Bobby L. Rush to pay tribute to Fatherhood in Wake of Urban Violence
The Hope & Healing Community Choir of Englewood hosts inaugural concert on Father's Day, June 21st
CHICAGO - Three years ago, murders of 14-year-old honor student Starkeisha Reed and 11-year-old Sieretha White who was fatally wounded by a stray bullet while celebrating her birthday left the Englewood community searching for solutions. In response and under the banner of the "Working Group on Hope and Healing in Englewood ," U.S. Rep. Bobby L. Rush convened a historic summit which attracted participation from some of the state's high profile leaders in areas of business, media, civic, education, and faith.
After successfully launching a jobs program which netted more than 1,500 teens summer employment, a summer basketball camp, a life skill training program for disadvantaged youth, the Working Group developed the Hope & Healing Community Choir, a non-auditioning chorale of youth and young adults, as a way to increase music education and as an alternative to violence. The choir's repertoire includes songs from various cultural and gospel music traditions, including, songs of justice and peace, songs of hope and longing, and songs that seek to celebrate and inspire.
On Father's Day, June 21, the Hope & Healing Choir, directed by Chuck Colbert, will launch its inaugural concert "A Tribute to Our Fathers," at 6 p.m. the Dusable Museum of African-American History, 740 E. 56th Place . Award-winning song stylist Terisa Griffin will make a special gust appearance and scores of African-American fathers will be paid tribute throughout the evening.
Rush, who pastors Beloved Community Christi an Church in Englewood, believes Black fathers have been maligned by anecdotal information that does not take in account the impact of racism, historical treatment of Black males in society, and the lack of employment opportunities in urban communities. While nearly 70 percent of Black children are said to live in female-headed households, these statistics do not take in account that more Black males remain actively involved in their children's lives than any other social group, according to a study by Boston University .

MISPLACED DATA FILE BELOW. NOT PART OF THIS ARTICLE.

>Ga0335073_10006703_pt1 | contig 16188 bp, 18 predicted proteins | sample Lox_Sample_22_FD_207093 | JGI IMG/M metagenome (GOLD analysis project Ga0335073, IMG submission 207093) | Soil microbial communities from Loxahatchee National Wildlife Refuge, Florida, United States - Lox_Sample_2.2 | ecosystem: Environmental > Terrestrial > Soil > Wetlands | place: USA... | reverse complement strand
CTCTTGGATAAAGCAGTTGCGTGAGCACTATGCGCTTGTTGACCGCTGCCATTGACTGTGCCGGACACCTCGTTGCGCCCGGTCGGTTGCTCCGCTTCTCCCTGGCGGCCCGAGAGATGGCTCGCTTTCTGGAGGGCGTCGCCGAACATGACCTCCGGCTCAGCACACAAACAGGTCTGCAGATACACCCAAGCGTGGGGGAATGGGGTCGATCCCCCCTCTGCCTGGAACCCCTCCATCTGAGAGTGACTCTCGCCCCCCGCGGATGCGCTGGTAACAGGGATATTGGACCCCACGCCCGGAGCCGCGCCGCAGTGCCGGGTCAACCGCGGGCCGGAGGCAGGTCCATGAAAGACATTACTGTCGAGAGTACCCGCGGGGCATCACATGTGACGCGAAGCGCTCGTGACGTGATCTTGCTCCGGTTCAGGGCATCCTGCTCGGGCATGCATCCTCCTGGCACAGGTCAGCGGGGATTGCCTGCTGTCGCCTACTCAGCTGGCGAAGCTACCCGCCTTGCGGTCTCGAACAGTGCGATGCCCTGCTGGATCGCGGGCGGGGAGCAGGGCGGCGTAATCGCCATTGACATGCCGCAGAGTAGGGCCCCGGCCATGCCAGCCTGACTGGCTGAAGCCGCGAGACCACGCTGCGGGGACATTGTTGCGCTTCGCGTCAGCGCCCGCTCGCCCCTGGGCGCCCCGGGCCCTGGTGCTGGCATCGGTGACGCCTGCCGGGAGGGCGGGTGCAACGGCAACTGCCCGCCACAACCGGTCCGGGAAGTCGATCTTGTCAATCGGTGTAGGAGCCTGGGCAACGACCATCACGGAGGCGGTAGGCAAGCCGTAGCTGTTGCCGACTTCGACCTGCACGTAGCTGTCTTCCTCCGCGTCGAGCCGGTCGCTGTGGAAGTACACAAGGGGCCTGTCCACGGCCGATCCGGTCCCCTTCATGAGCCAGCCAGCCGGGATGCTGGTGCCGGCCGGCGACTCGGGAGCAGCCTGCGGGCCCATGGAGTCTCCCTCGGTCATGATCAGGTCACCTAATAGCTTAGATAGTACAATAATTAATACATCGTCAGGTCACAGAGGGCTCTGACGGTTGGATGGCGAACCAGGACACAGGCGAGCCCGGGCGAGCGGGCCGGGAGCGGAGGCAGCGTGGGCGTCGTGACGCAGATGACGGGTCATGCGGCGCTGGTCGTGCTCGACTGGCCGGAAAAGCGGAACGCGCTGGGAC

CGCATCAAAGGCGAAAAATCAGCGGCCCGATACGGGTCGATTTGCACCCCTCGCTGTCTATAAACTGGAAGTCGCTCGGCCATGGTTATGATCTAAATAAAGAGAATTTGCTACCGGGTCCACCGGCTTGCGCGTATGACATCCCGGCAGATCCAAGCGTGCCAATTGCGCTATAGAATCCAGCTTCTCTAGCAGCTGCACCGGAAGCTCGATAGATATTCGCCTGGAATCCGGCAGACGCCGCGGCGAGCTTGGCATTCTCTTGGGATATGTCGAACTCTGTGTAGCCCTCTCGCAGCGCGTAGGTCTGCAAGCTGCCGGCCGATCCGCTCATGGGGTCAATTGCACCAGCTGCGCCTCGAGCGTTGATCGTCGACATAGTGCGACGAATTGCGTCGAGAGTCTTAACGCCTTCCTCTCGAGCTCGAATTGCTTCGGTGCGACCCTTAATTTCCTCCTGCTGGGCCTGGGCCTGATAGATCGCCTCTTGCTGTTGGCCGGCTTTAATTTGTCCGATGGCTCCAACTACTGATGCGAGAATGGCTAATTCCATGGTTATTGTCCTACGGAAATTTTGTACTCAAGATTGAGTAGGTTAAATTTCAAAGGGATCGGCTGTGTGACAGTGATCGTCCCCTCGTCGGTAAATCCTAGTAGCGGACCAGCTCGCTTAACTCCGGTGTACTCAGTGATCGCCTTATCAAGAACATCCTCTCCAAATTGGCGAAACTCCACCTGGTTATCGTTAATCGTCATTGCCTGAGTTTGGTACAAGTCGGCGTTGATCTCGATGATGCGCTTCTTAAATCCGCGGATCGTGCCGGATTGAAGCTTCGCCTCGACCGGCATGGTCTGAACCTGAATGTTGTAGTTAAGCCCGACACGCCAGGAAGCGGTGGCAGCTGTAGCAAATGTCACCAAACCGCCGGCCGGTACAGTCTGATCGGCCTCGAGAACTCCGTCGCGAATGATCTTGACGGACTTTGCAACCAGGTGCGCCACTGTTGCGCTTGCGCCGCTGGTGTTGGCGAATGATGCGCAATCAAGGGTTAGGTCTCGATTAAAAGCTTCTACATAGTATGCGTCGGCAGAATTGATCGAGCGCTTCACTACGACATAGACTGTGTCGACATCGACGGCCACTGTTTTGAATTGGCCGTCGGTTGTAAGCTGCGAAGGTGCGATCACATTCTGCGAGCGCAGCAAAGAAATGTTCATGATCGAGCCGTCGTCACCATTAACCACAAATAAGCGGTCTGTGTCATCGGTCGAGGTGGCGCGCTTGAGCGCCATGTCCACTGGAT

"African American fathers have been historically portrayed as missing in action, as deadbeats and as being disconnected from their families," Rush said. "However, this generalization only furthers the stereotype that marginalizes the community. Many struggle everyday against the statistics and social myths made about by others. It is time to move beyond those trends and toward a place of support and understanding.
"Fathers, stepfathers, grandfathers, uncles and brothers are the lifeblood of family and traditionally go unsung because of the way we think about the roles of men in the household," Rush co.ntinued. "We intend to celebrate dads for what they represents -- love, stability, honor and protection. Our community choir unites as one voice among many."
In 2007, the Working Group on Hope and Healing in Englewood became a program, of Beloved Community Family Services, Inc., a citywide social service agency, which works to implement short- and long-term so.lutions to youth violence and other socio-economic problems that lead to anti-social behavior, apathy and despair.
Tickets to A Tribute to Our Fathers are $20. For more information contact Beloved Community Family Services at 773-488-9065
The Hope & Healing Community Choir of Englewood